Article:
B. Ronnell Nolan says Health Agents For America believes HealthCare.gov managers have always had the ability to work with issuers on producer compensation matters. (Photo: Allison Bell/LHP)

The Centers for Medicare & Medicaid Services may be sneaking in a little support for agents and brokers who want help with getting exchange plan issuers to pay them for exchange plan sales.

Health Agents for America, a Baton Rouge, Louisiana-based agent group, has been fighting for two years to try to get the Centers for Medicare & Medicaid Services (CMS) to do something about shrinking public exchange plan issuer agent compensation.

Related: Agents angry about unpaid ACA exchange plan commissions

CMS officials have said that a state-based Affordable Care Act exchange can do what it wants about agent and broker compensation.

HealthCare.gov has required issuers to offer the same compensation for sales of on-exchange plans and similar off-exchange plans. CMS officials have told issuers and producers to talk amongst themselves to resolve other producer comp questions.

Last week, however, as the Obama administration was getting ready to turn HealthCare.gov over to the Trump administration, CMS officials got involved with another producer comp issue: concerns that HealthCare.gov issuers might be using producer compensation arrangements to avoid enrolling people with significant health problems.

The Affordable Care Act blocks insurers from using “marketing practices or benefit designs” to scare off sick people.

CMS officials say in a new batch of informal advice that they believe payment of producer commissions is a “marketing practice” for purposes of applying the ACA ban on discriminating against sick people.

If, for example, an insurer pays a higher commission to agents who enroll applicants for bare-bones bronze-level coverage than for rich platinum-level coverage, because purchasers of bare-bones coverage tend to be healthier, “this constitutes a failure on the part of the issuer to comply with the applicable federal guaranteed availability provisions and [exchange plan] marketing standards,” officials say.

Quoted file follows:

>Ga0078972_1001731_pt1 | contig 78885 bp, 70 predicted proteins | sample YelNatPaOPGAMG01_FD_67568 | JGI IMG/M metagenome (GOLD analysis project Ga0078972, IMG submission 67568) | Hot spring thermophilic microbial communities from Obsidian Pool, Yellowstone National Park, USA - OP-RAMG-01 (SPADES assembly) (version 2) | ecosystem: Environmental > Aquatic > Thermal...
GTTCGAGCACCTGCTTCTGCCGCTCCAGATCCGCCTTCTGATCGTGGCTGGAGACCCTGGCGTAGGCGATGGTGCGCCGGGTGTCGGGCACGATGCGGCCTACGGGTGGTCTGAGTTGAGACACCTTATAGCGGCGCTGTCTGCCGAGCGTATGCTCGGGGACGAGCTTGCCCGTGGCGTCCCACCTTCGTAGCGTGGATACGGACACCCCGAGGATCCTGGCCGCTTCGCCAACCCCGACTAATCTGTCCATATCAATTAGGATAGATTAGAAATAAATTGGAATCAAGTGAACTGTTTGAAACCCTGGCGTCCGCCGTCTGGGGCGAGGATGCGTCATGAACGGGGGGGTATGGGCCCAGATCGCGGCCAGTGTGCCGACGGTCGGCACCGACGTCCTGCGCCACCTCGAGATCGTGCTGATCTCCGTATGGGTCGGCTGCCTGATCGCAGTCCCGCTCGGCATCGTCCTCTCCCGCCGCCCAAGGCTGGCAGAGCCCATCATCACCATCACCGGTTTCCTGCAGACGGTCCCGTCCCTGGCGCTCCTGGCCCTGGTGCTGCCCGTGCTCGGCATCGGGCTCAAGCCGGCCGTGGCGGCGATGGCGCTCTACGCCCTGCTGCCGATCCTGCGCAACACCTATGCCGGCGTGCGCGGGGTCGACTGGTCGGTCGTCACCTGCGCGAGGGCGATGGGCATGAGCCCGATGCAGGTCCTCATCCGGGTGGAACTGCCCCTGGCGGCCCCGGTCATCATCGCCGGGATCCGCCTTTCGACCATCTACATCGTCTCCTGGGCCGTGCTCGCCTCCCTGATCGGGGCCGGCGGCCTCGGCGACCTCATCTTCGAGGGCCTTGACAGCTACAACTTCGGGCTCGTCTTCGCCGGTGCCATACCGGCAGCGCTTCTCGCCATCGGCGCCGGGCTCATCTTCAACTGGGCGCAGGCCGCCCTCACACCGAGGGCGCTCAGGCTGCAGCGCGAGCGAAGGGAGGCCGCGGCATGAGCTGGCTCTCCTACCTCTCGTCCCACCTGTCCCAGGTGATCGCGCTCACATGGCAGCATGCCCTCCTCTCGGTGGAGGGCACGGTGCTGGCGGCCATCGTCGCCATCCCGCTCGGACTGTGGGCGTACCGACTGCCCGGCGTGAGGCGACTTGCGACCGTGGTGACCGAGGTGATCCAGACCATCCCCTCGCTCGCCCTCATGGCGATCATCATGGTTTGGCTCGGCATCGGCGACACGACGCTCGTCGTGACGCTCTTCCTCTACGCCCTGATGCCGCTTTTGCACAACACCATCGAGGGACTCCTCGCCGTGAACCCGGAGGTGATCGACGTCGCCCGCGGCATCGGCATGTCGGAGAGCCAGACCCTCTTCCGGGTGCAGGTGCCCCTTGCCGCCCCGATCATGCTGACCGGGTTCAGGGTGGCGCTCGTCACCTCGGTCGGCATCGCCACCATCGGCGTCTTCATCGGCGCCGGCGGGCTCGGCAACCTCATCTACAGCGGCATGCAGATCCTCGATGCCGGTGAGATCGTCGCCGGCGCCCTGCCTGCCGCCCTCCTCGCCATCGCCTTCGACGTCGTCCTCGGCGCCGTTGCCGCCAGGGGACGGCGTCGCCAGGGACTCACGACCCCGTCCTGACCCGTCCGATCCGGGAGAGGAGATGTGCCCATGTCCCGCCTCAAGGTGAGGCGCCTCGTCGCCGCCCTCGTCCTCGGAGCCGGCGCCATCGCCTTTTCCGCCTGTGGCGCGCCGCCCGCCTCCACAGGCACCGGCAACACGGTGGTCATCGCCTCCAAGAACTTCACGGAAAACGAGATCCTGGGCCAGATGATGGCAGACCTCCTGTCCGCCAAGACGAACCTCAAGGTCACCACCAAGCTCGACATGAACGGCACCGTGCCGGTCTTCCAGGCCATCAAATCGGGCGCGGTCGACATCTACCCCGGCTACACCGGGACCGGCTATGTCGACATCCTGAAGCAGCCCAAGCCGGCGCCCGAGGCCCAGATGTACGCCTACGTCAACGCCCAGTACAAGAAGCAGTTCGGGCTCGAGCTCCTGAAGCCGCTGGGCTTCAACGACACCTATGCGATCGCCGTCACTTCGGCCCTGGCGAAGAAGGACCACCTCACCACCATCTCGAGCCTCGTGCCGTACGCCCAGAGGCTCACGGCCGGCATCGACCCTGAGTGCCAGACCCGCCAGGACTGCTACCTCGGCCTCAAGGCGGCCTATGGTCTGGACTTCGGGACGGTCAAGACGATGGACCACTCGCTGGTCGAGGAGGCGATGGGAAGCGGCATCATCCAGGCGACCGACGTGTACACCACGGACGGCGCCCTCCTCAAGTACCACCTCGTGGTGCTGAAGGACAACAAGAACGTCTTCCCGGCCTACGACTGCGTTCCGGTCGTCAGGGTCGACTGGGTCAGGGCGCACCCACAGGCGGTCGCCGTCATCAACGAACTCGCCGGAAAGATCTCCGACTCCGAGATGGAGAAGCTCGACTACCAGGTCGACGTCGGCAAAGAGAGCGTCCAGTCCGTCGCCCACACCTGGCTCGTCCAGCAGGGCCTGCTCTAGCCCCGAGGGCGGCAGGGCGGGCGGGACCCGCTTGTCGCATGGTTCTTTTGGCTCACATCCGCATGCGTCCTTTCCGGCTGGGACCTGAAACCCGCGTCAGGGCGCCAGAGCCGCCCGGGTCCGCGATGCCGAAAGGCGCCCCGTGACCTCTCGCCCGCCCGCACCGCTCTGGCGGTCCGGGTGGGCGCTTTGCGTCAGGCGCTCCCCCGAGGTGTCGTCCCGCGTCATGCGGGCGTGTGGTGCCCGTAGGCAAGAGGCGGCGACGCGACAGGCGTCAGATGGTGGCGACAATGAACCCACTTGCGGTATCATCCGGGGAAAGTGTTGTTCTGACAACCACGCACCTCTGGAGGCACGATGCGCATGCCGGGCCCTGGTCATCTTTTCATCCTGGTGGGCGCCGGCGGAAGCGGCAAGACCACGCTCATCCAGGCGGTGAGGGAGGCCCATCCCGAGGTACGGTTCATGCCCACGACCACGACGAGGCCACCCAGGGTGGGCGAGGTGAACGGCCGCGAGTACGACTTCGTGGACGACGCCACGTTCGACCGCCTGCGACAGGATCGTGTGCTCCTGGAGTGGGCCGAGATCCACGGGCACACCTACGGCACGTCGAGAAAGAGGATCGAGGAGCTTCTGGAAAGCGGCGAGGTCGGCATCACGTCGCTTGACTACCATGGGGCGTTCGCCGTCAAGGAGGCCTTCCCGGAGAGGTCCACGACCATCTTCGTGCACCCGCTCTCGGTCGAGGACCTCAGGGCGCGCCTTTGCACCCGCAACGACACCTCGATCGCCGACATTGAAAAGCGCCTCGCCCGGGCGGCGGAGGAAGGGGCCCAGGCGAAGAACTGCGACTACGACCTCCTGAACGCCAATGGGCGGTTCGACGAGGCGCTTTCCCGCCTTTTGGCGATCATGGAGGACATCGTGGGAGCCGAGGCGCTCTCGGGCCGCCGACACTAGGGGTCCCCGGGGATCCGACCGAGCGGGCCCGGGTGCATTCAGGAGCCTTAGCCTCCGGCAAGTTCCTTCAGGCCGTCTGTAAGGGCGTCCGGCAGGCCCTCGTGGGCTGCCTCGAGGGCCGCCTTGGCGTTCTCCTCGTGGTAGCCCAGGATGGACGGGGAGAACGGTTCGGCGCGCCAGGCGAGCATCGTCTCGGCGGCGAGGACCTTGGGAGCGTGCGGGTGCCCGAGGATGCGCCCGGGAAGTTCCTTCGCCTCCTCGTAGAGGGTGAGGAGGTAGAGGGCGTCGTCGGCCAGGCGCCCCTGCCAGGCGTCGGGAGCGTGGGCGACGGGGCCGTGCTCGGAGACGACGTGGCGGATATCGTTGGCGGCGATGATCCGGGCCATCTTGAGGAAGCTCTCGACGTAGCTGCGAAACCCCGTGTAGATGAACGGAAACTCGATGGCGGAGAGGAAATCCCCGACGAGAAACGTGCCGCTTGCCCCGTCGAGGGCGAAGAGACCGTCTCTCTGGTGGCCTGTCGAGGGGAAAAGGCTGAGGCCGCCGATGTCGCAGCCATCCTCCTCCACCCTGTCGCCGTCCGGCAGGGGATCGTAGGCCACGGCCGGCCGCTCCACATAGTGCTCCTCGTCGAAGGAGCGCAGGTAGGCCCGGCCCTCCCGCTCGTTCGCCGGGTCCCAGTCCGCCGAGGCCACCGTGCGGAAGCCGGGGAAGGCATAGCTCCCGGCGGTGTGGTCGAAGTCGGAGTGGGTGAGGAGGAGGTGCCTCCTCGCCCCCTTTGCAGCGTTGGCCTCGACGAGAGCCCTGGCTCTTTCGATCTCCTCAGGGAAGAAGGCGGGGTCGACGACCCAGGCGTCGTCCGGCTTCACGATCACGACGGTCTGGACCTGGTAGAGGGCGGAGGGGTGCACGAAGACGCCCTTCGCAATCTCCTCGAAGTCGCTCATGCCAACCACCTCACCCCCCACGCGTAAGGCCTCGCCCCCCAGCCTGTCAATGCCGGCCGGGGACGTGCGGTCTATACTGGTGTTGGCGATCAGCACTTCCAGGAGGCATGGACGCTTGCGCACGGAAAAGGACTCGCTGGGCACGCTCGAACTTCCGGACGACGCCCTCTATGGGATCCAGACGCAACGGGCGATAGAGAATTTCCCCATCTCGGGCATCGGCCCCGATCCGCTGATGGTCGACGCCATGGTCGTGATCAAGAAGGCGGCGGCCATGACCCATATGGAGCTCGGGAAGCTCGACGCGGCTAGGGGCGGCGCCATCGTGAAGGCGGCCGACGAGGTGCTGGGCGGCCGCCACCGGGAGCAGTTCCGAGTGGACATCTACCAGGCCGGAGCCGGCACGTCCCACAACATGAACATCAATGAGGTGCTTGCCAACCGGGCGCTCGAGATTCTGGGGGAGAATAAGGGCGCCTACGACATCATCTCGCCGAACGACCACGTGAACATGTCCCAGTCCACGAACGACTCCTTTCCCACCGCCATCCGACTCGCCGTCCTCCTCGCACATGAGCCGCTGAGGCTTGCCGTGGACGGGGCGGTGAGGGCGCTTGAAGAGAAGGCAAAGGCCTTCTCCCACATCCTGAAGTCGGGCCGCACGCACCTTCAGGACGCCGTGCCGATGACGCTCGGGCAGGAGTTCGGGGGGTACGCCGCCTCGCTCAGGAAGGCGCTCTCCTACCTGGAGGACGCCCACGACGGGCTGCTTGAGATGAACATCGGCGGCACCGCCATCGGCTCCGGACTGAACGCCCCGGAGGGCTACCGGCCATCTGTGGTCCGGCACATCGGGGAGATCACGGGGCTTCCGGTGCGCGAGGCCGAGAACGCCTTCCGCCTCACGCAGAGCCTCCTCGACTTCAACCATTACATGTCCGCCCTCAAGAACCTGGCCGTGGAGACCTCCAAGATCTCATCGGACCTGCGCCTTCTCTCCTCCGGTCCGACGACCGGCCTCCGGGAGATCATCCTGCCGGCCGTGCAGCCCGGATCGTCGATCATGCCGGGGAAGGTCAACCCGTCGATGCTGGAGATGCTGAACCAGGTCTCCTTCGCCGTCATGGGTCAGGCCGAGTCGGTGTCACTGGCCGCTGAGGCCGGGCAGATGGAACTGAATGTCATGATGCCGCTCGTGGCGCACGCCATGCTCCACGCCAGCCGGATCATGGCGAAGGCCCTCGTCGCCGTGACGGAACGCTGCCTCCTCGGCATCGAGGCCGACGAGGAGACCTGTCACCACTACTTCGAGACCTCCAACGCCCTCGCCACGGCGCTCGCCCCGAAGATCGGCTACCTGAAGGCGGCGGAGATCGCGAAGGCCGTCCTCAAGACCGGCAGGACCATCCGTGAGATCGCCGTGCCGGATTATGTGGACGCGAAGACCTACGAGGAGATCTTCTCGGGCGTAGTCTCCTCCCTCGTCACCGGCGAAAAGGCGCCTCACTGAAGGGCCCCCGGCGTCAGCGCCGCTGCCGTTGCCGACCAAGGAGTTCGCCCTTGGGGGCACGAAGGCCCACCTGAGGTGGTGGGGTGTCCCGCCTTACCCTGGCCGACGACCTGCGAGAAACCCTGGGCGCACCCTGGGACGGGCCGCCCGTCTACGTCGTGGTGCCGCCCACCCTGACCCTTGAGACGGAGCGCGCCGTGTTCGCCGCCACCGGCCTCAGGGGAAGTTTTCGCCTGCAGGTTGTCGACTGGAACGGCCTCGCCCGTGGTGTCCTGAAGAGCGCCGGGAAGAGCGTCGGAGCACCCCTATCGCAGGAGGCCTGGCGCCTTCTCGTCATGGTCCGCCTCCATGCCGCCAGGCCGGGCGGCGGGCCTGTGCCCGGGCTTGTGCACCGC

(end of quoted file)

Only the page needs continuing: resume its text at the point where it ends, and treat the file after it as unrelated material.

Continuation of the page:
CMS officials say in the new guidance that some issuers may have already baked discriminatory producer compensation arrangements into their 2017 rates that cannot be changed.

To avoid disrupting 2017 coverage, CMS will put off enforcing the new interpretation, officials say.

Officials say they will start enforcing compliance for plans with coverage periods that start on or after Jan. 1, 2018.

The Trump administration will be in charge of administering the provision. Administration officials and Republicans in Congress have said that they want to repeal the ACA, but they have not talked at length about what they want to do with the ACA exchange system.

B. Ronnell Nolan, the president of Health Agents for America, said in a comment on the new interpretation that her organization has always believed that HealthCare.gov managers had the ability to talk to exchange plan issuers about commissions.

“However, with the insurance carriers leaving the market, it wasn’t the right time to address the issue,” Nolan said. “Better late than never.”

The new interpretation “does go into effect until 2018, but someone is listening,” Nolan said. “We will take it and now will continue to work with the new administration for the survival of the agent community.”

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